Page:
Today, I would have just told him “No” and let that be the end of it. The year was 1997 and I was 26 years old and seven years post high school when I ran into a guy who had harassed me mercilessly during high school. During that time I was lead singer of a band and we were doing a show at a nightclub in Memphis. It was during a fifteen-minute break between sets that I ran into him and I’ll have to admit, he was very charming, displaying the very charm which had allowed him to go undetected and escape accountability all those years ago.
I was cordial to him as I’d been to everyone who had come to watch the band. However, when he asked me out, instead of feeling honored, I felt quite insulted. My first thoughts were:
“You’ve got some nerve, buddy!”
“Do you not remember all the times during school you helped make me feel completely worthless?”
“Do you not remember all the horrible names you called me? All the taunts? The jokes?”
“What make’s you think that I’d be even REMOTELY interested?”
Honestly, I would’ve had to have been either stupid or desperate to go on a date with the likes of him and I believed his reasoning for it was one of either three things:
1. It was much safer for him to take me out now that we were out of school and he no longer had to face the old high school clique on a daily basis.
2. He thought I was desperate.
3. He thought I was easy.
This only made me angrier. Then I smiled and said, “Let’s talk about it after the show.”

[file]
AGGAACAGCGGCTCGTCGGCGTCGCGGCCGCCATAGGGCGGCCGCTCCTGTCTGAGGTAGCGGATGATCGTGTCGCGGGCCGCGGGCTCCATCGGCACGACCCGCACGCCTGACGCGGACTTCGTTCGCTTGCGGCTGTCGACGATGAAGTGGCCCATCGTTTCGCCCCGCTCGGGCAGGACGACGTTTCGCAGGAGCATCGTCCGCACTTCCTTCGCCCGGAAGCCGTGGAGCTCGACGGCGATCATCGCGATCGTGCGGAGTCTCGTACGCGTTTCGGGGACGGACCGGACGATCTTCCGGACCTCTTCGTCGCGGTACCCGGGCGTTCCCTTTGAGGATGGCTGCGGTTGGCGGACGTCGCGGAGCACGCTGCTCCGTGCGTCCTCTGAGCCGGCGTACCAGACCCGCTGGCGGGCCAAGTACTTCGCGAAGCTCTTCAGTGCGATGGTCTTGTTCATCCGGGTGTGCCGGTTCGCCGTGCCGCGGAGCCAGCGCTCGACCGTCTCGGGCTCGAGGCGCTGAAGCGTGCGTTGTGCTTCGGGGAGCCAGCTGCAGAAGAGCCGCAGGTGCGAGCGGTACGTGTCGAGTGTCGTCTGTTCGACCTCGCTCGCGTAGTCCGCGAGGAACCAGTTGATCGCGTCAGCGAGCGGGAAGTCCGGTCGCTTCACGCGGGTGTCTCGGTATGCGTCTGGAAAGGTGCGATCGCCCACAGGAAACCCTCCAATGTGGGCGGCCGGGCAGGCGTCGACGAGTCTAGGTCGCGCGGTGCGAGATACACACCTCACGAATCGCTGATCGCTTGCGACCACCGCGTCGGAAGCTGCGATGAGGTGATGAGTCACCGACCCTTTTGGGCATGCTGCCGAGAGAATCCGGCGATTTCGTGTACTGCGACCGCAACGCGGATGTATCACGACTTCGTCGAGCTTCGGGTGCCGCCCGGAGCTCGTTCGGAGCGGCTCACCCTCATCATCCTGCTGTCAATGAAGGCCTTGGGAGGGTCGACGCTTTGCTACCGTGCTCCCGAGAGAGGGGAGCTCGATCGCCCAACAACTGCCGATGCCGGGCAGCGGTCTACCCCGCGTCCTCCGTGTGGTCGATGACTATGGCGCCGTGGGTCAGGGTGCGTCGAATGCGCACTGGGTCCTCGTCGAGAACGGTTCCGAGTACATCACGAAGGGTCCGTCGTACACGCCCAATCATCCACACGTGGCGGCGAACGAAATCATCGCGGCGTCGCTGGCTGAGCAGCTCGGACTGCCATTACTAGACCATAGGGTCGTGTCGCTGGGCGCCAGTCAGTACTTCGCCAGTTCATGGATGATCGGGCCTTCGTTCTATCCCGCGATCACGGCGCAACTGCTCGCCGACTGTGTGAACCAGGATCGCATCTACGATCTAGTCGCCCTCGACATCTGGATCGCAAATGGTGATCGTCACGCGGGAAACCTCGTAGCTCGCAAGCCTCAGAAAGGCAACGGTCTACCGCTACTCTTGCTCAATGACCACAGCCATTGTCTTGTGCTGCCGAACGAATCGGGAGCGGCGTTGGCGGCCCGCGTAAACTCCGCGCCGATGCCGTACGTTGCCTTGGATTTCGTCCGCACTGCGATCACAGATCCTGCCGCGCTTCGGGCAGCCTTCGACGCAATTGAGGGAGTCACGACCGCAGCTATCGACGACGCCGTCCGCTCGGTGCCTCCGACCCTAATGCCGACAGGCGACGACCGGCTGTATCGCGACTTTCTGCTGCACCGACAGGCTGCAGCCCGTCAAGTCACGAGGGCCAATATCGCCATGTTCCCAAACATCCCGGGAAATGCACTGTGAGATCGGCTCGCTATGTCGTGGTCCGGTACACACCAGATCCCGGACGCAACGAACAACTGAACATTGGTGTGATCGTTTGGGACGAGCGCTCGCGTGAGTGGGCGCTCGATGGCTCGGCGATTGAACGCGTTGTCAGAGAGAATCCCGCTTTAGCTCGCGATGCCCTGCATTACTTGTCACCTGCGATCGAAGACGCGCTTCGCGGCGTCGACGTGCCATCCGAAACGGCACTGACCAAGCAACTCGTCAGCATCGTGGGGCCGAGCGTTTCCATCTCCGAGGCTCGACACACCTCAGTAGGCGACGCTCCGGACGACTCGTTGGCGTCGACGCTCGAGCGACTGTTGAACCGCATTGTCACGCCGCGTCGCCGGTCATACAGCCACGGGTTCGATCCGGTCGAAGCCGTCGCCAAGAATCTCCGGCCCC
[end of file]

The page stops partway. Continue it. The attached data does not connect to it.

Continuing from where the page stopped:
After the show ended, we talked and I agreed to go on a date with him the following weekend. We agreed to meet at a restaurant in a neighboring town. Only I never showed up.
When he called me the next day and wanted to know why I had stood him up, informing me that he’d waited for over an hour, my response was, “You don’t know? You don’t remember all the times you made me feel so bad about myself during school? You don’t remember all the horrible names you called me? You don’t remember all the times you joined everyone else in humiliating me during school? You knew I was hurting and you didn’t give a damn! You knew I was dying inside and you didn’t care! Well, how does it feel, buster?” I shouted.
He apologized profusely, over and over again. But at that time, I just wasn’t ready to forgive him.
It was a rotten thing to do to someone, I know. However, at that time, I wasn’t as mature as I am now and I just had to make a point.
It took a while but things worked out in the end. I eventually forgave him and we became close friends.